The grisly murder sent shockwaves across Lancaster County. People were outraged that a new-born baby could be treated like trash. Crime Stoppers announced that they would be offering a $2,000 reward for information that could lead to an arrest. In an attempt to track down leads, many businesses around Strasburg placed Crime Stoppers posters in their windows with information about the case as well as a phone number to call.
She was denied dignity in life but the community wouldn’t let Baby Allison be denied dignity in death; they were spurred into action.
Lester stepped forward to pay for Baby Allison’s burial plot at Conestoga Memorial Park while Charles Snyder Jr., owner of Charles F. Snyder Funeral Home, donated the use of a hearse as well as a tiny white casket. “Baby Allison has not been forgotten….” said Charles.3 The staff at the cemetery donated money to pay for graveside costs which had been halved by the cemetery’s management.
Over 40 people attended the burial of Baby Allison at Conestoga Memorial Park. None of the mourners knew her in real life but were all brought together by the tragic tale of a child’s lonely death. Three state troopers were also in attendance and handed out note pads and pens, asking for each person’s name, address and date of birth. It was a precautionary measure, just in case someone connected to the baby showed for the burial. “She just looked like you could pick her up and hold her,” recalled Lester.4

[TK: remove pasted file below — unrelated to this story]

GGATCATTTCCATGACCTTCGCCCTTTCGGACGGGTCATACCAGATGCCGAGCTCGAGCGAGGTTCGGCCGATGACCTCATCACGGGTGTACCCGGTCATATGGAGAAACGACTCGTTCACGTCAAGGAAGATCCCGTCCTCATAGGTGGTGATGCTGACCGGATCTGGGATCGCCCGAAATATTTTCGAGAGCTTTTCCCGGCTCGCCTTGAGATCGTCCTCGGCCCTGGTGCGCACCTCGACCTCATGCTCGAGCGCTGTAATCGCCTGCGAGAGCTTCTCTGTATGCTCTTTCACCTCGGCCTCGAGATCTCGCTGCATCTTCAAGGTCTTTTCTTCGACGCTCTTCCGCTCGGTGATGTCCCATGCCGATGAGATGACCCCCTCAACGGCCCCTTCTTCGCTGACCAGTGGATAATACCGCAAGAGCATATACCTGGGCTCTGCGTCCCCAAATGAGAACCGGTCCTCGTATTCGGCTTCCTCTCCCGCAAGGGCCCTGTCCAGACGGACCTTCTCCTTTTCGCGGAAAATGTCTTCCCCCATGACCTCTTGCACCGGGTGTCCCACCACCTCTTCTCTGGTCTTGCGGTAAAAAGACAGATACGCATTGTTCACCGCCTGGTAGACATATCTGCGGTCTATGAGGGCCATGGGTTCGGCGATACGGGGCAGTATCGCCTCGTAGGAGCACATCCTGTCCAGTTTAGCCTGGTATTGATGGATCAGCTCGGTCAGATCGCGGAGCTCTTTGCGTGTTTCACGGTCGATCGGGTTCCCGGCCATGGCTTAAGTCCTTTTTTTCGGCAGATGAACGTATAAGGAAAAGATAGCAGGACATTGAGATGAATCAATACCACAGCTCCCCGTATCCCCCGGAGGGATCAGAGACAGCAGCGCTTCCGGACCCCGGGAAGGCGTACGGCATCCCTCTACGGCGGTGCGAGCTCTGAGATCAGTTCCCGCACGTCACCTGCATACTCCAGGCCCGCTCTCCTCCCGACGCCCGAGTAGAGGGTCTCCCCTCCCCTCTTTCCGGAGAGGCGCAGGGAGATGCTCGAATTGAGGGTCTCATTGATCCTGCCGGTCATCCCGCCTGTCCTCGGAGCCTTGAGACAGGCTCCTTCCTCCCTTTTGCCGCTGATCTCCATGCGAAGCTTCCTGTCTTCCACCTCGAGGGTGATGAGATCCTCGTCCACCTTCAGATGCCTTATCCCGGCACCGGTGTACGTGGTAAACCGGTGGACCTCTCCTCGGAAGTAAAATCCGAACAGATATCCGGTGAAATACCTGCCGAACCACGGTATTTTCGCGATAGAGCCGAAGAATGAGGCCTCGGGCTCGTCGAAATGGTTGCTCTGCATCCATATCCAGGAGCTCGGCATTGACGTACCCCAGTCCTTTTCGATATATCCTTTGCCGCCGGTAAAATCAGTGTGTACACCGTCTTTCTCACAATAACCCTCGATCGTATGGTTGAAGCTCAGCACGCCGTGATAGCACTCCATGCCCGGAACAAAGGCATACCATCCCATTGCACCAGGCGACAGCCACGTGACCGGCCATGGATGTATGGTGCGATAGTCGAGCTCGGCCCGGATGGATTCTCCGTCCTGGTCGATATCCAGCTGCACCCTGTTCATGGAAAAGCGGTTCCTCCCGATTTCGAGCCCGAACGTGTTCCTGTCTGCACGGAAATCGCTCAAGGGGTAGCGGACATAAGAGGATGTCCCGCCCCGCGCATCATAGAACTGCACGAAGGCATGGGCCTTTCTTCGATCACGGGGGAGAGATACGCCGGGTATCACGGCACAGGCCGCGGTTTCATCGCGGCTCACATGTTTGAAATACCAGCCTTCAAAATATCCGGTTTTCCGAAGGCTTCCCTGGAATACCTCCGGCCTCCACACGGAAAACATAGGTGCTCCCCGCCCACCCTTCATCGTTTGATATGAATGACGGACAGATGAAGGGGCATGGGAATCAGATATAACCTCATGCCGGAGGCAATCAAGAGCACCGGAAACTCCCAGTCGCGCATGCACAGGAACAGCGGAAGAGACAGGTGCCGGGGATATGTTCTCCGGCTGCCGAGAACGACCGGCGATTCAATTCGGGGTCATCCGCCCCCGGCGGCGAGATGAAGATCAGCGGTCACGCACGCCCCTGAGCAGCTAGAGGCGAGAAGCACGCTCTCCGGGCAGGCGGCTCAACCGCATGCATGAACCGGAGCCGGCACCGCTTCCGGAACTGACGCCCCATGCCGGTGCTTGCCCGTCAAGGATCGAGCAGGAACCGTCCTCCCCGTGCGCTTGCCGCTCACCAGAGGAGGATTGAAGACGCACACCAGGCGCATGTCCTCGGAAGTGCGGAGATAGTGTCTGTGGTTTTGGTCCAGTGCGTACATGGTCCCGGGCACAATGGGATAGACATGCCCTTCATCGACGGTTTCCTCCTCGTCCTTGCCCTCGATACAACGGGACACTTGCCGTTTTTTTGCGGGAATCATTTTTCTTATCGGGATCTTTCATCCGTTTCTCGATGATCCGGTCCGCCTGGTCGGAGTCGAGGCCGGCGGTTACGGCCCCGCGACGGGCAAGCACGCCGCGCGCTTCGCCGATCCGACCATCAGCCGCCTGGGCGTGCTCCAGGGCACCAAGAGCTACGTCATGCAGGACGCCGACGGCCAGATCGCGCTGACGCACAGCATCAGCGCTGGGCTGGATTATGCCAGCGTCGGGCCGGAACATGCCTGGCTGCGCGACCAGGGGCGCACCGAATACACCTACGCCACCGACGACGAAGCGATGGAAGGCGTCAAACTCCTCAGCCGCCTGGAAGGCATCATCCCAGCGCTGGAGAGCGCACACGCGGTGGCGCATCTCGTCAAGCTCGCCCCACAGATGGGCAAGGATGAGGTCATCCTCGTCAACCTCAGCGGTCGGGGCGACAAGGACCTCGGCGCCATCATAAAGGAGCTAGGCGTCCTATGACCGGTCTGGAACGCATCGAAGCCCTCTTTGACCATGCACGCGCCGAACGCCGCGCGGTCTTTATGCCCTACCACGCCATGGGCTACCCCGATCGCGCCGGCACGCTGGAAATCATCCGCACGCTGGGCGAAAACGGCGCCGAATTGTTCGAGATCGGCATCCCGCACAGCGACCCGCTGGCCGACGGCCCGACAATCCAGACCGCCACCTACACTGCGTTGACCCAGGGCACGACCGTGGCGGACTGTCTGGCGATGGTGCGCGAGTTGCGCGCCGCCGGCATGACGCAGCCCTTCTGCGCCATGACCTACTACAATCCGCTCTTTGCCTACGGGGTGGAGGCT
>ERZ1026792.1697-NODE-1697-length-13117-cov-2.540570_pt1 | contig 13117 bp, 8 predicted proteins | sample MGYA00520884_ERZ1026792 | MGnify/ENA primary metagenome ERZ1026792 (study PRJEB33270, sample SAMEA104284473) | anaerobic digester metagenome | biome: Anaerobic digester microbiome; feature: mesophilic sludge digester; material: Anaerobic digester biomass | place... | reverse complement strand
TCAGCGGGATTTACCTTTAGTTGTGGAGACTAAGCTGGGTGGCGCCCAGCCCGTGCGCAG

During the service, Rev. Richard Cummings read passages from the Bible and asked everybody to remember that Baby Allison’s life, no matter how short, was significant. “We don’t know each other, but we come together, with more questions than answers,” he said. Angela Kirsch, a local woman, said she came to the burial to honour the memory of Baby Allison. “Motherhood is a privilege, and I don’t understand how someone could just throw it away like that….” she said.5
A number of mourners had brought along bouquets of flowers. As the dainty coffin was being lowered into the ground, they placed their offerings on the top. The headstone read: “Baby Girl Allison. December 26, 2003. Touched By An Angel.”
Over the forthcoming years, investigators only received about 20 leads in the case, all of which were investigated scrupulously. “I know more than I did that very first night, but I’m still looking to interview anyone who has information,” said Trooper Jerry Sauers on the ten-year anniversary of the murder.6
Despite an exhaustive search, the mother could never be found and Baby Allison has not received justice. In any case, the mother of Baby Allison could be in her 30s by now, maybe with a family of her own, and a grim secret. Maybe one day, her guilt will become so overwhelming that she comes forward to provide justice for her firstborn.
- Allentown Examiner, 24 December, 2013 – “Baby Allison Homicide Remains Unsolved”
- Intelligencer Journal-Lancaster New Era, 31 December, 2013 – “A Decade of Silence”
- Sunday News, 7 March, 2004 – “Baby Allison Born in Restroom”
- Lancaster New Era, 27 December, 20065 – “Someone Who Cares”
- Intelligencer Journal, 14 January, 2004 – “Goodbye Allison”
- Intelligencer Journal-Lancaster New Era, 4 January, 2014 – “No Peace Yet for Baby Allison”